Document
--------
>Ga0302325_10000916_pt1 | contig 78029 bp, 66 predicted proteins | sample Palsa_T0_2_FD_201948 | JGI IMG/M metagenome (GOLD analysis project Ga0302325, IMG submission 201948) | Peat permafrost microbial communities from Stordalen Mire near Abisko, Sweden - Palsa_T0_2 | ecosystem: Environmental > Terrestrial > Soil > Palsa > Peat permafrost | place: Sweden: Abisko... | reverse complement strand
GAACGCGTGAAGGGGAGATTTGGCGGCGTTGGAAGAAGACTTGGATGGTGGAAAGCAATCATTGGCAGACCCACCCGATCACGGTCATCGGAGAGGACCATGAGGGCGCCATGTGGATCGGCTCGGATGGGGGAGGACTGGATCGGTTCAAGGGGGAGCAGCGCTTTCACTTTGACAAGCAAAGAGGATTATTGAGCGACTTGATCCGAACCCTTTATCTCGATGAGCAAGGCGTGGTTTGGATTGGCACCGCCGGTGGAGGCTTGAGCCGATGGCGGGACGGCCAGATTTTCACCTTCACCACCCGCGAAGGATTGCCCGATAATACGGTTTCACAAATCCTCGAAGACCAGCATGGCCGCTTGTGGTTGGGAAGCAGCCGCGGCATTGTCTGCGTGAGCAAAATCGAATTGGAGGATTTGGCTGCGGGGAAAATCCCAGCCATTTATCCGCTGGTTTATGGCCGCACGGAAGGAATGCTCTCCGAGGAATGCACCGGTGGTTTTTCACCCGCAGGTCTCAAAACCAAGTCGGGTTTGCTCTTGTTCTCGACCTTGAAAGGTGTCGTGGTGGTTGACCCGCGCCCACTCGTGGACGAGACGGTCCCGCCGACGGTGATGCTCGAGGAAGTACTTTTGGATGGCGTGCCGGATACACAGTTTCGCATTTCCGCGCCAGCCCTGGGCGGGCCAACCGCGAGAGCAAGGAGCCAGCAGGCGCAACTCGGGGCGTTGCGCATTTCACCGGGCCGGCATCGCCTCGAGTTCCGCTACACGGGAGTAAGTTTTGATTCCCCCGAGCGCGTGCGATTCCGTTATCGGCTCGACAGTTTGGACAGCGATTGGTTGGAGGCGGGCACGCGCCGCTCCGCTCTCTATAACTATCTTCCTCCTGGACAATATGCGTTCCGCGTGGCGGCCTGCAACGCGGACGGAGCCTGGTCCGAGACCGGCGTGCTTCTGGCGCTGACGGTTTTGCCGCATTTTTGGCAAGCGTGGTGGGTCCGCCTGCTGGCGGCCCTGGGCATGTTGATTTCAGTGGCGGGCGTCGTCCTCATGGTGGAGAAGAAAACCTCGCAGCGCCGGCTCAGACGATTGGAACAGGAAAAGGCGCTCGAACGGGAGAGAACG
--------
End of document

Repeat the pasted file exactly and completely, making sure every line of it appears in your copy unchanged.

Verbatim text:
>Ga0302325_10000916_pt1 | contig 78029 bp, 66 predicted proteins | sample Palsa_T0_2_FD_201948 | JGI IMG/M metagenome (GOLD analysis project Ga0302325, IMG submission 201948) | Peat permafrost microbial communities from Stordalen Mire near Abisko, Sweden - Palsa_T0_2 | ecosystem: Environmental > Terrestrial > Soil > Palsa > Peat permafrost | place: Sweden: Abisko... | reverse complement strand
GAACGCGTGAAGGGGAGATTTGGCGGCGTTGGAAGAAGACTTGGATGGTGGAAAGCAATCATTGGCAGACCCACCCGATCACGGTCATCGGAGAGGACCATGAGGGCGCCATGTGGATCGGCTCGGATGGGGGAGGACTGGATCGGTTCAAGGGGGAGCAGCGCTTTCACTTTGACAAGCAAAGAGGATTATTGAGCGACTTGATCCGAACCCTTTATCTCGATGAGCAAGGCGTGGTTTGGATTGGCACCGCCGGTGGAGGCTTGAGCCGATGGCGGGACGGCCAGATTTTCACCTTCACCACCCGCGAAGGATTGCCCGATAATACGGTTTCACAAATCCTCGAAGACCAGCATGGCCGCTTGTGGTTGGGAAGCAGCCGCGGCATTGTCTGCGTGAGCAAAATCGAATTGGAGGATTTGGCTGCGGGGAAAATCCCAGCCATTTATCCGCTGGTTTATGGCCGCACGGAAGGAATGCTCTCCGAGGAATGCACCGGTGGTTTTTCACCCGCAGGTCTCAAAACCAAGTCGGGTTTGCTCTTGTTCTCGACCTTGAAAGGTGTCGTGGTGGTTGACCCGCGCCCACTCGTGGACGAGACGGTCCCGCCGACGGTGATGCTCGAGGAAGTACTTTTGGATGGCGTGCCGGATACACAGTTTCGCATTTCCGCGCCAGCCCTGGGCGGGCCAACCGCGAGAGCAAGGAGCCAGCAGGCGCAACTCGGGGCGTTGCGCATTTCACCGGGCCGGCATCGCCTCGAGTTCCGCTACACGGGAGTAAGTTTTGATTCCCCCGAGCGCGTGCGATTCCGTTATCGGCTCGACAGTTTGGACAGCGATTGGTTGGAGGCGGGCACGCGCCGCTCCGCTCTCTATAACTATCTTCCTCCTGGACAATATGCGTTCCGCGTGGCGGCCTGCAACGCGGACGGAGCCTGGTCCGAGACCGGCGTGCTTCTGGCGCTGACGGTTTTGCCGCATTTTTGGCAAGCGTGGTGGGTCCGCCTGCTGGCGGCCCTGGGCATGTTGATTTCAGTGGCGGGCGTCGTCCTCATGGTGGAGAAGAAAACCTCGCAGCGCCGGCTCAGACGATTGGAACAGGAAAAGGCGCTCGAACGGGAGAGAACG